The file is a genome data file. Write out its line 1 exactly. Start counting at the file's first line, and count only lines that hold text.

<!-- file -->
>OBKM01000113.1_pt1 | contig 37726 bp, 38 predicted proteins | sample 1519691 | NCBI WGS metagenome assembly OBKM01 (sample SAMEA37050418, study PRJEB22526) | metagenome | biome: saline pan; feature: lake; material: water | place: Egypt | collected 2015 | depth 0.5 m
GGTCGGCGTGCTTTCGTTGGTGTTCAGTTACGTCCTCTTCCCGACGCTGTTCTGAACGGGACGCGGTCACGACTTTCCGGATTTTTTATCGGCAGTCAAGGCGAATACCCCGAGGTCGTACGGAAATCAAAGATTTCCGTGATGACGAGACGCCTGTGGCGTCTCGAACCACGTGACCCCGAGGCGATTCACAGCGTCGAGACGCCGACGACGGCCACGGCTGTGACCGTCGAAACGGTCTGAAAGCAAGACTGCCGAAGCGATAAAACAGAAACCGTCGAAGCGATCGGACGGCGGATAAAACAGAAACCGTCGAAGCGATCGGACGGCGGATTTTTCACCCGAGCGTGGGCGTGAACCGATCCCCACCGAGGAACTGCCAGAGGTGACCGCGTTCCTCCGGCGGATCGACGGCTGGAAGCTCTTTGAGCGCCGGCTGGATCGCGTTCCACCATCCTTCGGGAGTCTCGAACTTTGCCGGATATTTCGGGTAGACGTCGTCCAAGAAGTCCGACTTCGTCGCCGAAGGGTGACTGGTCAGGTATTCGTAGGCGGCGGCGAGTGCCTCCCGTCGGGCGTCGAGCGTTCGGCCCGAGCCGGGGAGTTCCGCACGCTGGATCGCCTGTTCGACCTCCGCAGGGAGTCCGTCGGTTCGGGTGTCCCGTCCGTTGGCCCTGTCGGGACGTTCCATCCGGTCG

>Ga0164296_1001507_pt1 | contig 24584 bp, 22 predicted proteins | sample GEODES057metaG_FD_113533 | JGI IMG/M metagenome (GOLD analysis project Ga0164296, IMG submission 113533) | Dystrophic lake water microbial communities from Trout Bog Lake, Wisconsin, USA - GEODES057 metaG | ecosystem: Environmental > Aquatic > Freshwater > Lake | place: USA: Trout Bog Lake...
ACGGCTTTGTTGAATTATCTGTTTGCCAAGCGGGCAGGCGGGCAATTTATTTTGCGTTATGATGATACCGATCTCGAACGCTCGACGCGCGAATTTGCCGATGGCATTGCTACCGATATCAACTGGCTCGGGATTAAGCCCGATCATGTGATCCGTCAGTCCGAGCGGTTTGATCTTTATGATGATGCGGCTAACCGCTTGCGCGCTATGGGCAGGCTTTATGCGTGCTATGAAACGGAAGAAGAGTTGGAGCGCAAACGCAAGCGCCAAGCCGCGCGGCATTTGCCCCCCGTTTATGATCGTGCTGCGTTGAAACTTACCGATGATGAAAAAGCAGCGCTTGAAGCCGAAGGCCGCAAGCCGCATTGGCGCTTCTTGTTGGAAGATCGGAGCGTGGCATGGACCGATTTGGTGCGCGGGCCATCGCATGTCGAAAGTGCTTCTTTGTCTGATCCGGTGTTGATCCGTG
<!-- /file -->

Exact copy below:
>OBKM01000113.1_pt1 | contig 37726 bp, 38 predicted proteins | sample 1519691 | NCBI WGS metagenome assembly OBKM01 (sample SAMEA37050418, study PRJEB22526) | metagenome | biome: saline pan; feature: lake; material: water | place: Egypt | collected 2015 | depth 0.5 m